Tag Archives: Daniel Bennett

Mediating Conflict: Looking at the media ‘stealing’ stories from blogs

If you haven’t spotted it already, read Danny Sullivan’s blog post about the mainstream media ‘stealing’ his scoop – the story about a woman suing Google, alleging that bad directions had resulted in her getting hit by a car.

Sullivan documents the various ways his story for Search Engine Land was picked up by mainstream titles, and raises complaint with the way material was used.

…News is messy. But we should all try to do better attribution.

Following on from the post, the UK-based blogger and PhD student, Daniel Bennett, broadens the discussion to one of methodology: how to monitor the way mainstream media uses blog content, if they don’t attribute it?

…If blogs and indeed other sources of other news are written out of media reports how can we accurately measure their influence? It seems to me that relying solely on content analyses to assess the impact of blogs on the traditional news media is highly unreliable.

BBC aggregates outside content with See Also blog

Prompted by blogger Daniel Bennett, I just took a look at See Also – a BBC blog that collects together the “best of the web, including comment, newspaper editorials and analysis”. It’s fairly mainstream media focused, but does pick up a bit of individual blogger comment too, on issues of the day: yesterday’s looked at  Obama’s cancellation of the moon mission, for example.

BBC’s See Also at this link.

Mediating Conflict: Twitter, journalists and hype

Interesting interpretation by Daniel Bennett of a tweeted conversation between a Sky News field producer (@fieldproducer) and one of its political correspondents Niall Paterson (@niallpaterson) debating the usefulness of Twitter to journalists and whether its the hype about the service that influences some blog/media’s coverage of the microblogging platform. [The conversation was initially sparked by this blog post]

Also see the comments, where Paterson takes the debate further, responding to some of Bennett’s own comments.

Full post at this link…

Frontline Club: Links for Iran election protest media coverage

Daniel Bennett has provided two useful link round-ups on media coverage of Iran election protests:

MediatingConflict: Do news orgs need to double-check Twitter?

Following up on a post looking at the Channel 4 News’ use of Twitter (picked up from the Journalism.co.uk ‘Twinterview’ with Krishnan Guru-Murthy) Daniel Bennett looks at at the BBC’s policy:

“First, I said I’d be surprised if any of the BBC’s Twitter feeds are checked either. So I was surprised when I discovered that the BBC’s Global News feed does actually pass through an editorial process whereby someone double-checks a tweet before it is published.”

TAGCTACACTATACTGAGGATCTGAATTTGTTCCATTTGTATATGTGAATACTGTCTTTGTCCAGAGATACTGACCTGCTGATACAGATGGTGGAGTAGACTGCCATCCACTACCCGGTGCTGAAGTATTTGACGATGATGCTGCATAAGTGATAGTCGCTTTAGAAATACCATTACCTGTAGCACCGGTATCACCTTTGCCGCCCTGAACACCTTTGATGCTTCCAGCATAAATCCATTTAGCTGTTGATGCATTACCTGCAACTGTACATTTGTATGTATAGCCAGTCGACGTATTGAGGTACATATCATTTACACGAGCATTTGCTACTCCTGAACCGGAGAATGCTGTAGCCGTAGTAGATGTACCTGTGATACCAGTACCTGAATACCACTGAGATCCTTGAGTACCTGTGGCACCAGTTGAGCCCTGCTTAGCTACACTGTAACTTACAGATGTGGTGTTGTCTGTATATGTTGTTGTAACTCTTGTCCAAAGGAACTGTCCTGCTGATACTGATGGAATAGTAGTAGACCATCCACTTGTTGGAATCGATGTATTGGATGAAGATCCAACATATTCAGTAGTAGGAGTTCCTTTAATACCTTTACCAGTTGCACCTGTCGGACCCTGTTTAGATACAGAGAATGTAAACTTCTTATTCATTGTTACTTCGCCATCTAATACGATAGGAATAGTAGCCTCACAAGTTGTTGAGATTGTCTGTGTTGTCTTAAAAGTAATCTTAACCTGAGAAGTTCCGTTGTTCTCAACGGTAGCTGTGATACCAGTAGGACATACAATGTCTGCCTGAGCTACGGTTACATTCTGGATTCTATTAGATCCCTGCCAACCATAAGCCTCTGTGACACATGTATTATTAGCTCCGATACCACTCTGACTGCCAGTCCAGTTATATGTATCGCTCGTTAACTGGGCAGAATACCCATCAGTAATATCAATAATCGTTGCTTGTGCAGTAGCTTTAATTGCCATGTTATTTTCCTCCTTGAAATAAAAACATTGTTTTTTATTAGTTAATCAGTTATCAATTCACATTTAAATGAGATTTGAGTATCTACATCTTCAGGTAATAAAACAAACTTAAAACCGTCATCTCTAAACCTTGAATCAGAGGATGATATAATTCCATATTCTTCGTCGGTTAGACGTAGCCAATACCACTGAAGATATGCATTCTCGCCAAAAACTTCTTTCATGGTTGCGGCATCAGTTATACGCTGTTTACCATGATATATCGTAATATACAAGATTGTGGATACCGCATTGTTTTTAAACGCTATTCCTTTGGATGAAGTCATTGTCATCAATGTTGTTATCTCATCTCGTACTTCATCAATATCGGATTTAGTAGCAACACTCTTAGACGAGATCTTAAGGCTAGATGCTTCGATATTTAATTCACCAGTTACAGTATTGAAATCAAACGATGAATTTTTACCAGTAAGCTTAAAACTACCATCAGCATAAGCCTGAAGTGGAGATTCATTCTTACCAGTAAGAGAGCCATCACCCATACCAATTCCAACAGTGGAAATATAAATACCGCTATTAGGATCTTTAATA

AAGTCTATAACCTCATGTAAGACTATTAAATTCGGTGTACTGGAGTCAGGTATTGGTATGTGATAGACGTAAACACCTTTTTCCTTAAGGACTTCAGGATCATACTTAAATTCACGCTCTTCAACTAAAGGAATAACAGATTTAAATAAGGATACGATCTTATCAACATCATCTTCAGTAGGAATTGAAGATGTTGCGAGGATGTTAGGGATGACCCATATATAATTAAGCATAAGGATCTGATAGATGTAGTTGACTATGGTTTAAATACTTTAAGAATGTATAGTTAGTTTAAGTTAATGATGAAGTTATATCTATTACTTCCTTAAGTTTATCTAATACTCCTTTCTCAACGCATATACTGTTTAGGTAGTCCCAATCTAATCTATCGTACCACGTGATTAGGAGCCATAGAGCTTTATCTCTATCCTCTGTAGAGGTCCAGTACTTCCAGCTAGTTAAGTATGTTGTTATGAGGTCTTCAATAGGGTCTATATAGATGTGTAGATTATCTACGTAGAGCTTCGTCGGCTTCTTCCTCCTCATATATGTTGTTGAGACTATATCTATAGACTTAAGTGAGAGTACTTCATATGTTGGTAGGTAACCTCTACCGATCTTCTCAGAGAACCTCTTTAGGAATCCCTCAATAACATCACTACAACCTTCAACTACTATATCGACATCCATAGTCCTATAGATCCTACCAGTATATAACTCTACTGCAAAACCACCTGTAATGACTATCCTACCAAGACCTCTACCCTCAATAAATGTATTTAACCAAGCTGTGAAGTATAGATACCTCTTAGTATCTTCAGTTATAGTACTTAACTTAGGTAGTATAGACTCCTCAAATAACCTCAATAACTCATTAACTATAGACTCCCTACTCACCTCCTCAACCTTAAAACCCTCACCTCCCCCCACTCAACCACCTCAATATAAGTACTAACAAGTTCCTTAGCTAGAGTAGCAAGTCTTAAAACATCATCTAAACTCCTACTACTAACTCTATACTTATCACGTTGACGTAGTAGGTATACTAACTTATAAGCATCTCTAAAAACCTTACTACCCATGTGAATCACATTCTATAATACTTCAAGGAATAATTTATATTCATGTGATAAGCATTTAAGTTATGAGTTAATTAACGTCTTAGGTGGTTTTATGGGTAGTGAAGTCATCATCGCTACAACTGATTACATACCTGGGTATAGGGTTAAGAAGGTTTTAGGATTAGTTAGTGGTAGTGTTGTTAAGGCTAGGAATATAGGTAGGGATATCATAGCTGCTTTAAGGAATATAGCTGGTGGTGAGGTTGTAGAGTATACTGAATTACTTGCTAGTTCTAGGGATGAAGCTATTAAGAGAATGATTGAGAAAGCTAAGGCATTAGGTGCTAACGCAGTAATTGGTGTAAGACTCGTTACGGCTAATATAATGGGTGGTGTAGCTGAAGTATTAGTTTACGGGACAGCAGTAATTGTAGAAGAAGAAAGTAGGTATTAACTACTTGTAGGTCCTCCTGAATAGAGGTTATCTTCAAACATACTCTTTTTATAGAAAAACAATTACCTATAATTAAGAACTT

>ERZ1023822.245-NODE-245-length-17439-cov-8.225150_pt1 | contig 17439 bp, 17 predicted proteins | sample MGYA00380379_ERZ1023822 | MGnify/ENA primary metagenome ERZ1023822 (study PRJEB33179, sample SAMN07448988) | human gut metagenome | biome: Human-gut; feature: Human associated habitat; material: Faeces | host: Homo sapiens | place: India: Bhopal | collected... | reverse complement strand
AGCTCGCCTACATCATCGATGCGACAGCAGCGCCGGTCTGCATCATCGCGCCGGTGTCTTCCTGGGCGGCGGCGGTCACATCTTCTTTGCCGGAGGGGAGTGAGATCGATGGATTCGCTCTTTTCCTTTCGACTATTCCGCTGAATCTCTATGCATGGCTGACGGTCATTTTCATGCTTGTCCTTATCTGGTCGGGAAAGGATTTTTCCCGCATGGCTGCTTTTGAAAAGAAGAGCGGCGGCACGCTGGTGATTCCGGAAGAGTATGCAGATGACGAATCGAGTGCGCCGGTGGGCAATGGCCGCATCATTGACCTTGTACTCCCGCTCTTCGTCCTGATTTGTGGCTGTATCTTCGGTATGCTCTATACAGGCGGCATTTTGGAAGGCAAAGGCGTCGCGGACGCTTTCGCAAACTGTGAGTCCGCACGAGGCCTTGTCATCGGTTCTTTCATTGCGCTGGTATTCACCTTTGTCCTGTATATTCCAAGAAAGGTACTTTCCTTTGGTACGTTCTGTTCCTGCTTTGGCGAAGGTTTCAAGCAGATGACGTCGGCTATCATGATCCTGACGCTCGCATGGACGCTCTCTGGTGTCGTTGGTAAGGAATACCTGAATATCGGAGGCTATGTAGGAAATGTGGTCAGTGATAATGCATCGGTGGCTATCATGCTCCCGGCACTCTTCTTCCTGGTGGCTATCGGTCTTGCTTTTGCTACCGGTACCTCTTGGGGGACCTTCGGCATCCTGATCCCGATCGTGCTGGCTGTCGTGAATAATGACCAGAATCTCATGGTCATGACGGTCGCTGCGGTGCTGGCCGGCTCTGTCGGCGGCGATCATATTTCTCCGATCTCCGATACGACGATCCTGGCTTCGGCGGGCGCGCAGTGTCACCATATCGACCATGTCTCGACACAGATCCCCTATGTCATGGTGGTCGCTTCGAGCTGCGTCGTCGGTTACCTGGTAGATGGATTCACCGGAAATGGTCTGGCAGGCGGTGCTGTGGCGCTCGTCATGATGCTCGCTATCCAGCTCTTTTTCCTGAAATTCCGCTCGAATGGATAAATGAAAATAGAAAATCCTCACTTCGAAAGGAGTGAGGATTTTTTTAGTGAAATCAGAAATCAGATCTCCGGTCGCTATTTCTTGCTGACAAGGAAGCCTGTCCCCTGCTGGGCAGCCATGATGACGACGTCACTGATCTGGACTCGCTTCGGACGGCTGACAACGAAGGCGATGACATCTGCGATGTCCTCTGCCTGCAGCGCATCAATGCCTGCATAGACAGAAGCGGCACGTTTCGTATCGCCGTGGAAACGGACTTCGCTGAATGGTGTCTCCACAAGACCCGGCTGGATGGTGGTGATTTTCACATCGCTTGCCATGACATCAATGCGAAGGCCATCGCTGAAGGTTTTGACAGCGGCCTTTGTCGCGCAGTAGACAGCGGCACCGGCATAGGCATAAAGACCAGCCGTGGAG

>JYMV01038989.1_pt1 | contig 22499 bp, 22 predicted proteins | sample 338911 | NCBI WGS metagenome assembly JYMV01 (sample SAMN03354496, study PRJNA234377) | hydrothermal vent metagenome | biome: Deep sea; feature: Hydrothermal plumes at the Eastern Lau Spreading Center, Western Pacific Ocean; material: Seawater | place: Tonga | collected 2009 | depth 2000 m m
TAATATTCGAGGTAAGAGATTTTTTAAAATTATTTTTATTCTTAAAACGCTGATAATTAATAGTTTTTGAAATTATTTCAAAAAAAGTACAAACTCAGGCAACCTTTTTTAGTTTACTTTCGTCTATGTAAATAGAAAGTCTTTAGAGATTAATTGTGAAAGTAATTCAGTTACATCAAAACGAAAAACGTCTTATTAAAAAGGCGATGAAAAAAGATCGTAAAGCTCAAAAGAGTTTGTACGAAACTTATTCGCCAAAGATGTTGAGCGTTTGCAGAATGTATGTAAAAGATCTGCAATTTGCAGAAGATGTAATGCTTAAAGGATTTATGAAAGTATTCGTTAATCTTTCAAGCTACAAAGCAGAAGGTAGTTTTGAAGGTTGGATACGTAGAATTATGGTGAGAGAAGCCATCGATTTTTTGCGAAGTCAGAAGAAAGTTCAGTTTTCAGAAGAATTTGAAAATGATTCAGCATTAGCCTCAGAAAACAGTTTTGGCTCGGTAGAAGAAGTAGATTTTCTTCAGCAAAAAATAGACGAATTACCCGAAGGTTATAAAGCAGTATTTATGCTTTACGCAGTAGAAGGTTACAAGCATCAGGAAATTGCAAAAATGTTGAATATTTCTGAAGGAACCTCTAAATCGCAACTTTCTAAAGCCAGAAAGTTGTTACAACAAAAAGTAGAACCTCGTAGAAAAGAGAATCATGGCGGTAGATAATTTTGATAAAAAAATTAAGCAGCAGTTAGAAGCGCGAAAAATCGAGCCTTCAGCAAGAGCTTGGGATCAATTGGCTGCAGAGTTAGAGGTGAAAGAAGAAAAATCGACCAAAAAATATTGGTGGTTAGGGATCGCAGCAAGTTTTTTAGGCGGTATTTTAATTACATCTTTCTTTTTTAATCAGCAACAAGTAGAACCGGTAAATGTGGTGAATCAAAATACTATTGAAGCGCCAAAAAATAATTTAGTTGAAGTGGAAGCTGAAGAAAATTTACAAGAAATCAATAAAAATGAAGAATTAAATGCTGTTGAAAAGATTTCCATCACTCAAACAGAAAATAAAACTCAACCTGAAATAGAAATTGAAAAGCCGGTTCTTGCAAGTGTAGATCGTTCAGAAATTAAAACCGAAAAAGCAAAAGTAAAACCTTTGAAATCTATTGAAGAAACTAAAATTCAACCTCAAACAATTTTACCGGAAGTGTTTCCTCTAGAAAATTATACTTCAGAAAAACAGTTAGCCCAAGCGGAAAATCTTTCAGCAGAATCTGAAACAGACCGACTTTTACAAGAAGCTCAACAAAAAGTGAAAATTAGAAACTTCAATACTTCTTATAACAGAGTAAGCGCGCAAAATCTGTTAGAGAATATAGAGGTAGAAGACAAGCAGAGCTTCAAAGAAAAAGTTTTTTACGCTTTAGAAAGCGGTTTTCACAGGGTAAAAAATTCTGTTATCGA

Bennett uses an earlier comment from Charlie Beckett about verification in the process of reporting television news, and then asks, “What do journalists double-check and why? What doesn’t get checked and why? Does the checking process make any sense?”

Full post at this link…

MediatingConflict: BBC reclaims Twitter account

Daniel Bennett spotted on Friday that the BBC had managed to reclaim a Twitter account from a ‘squatter’. Somehow a BBC news Twitter feed had become @not_bbc – an account now handed over to the BBC. It’s now sorted out and Twitter.com/bbc is definitely genuine, Bennett writes.

Full story at this link…

FromtheFrontline: More Twitter conventions would have aided Mumbai coverage

“As Twitter use becomes more widespread, so it becomes increasingly difficult to pinpoint the type of information you are looking for,” writes Daniel Bennett.

“A vast of sea of tweets with #Mumbai quickly developed, and if you were a journalist trying to find eyewitness accounts you found yourself painstakingly wading through them all. Those who did probably found it was time well spent, but is there a better way?” Bennett asks.

Death toll rises for journalists killed in Georgia

According to reports, four journalists have been killed in Georgia, since the country’s armed conflict with Russia began on Friday.

Dutch television cameraman Stan Storimans, 39, who was working for news channel RTL, was killed during the Russian bombing of Gori, the Associated Press has said. Storiman’s colleague Jeroen Akkermans was also injured by blasts, which killed five.

Reporters Without Borders (RSF) has also reported the deaths of two journalists in the South Ossetian capital Tskhinvali. Grigol Chikhladze, head of Alania TV, and Alexander Klimchuk, head of the Caucasus Press Images agency and a correspondent for Itar-Tas, were shot at a roadblock erected by Ossetian freedom-fighters, RSF said.

US reporter Winston Featherly-Bean and fellow Georgian reporter Teimuraz Kikuradze, who were travelling with Chikladze and Klimchuck, were wounded in the attack and later taken to a field hospital.

An as yet unnamed Georgian journalist has also died in the conflict, after a shell hit his car outside Gori.

The BBC’s Gavin Hewitt also claimed his crew were under fire from Russian forces (thanks to Daniel Bennett for flagging this up):

Twittering the Bangalore bombs

Interesting comparison by Daniel Bennett of mainstream media coverage and a Twitter account of today’s bombings in Bangalore, India.

Bennett points out that updates to the microblogging tool by technology entrepreneur Mukund Mohan show the changing nature of breaking news (the oldest is at the moment):

Mohan’s details of telephone lines being down and news of evacuations, show how news organisations can harness the tool in emergencies.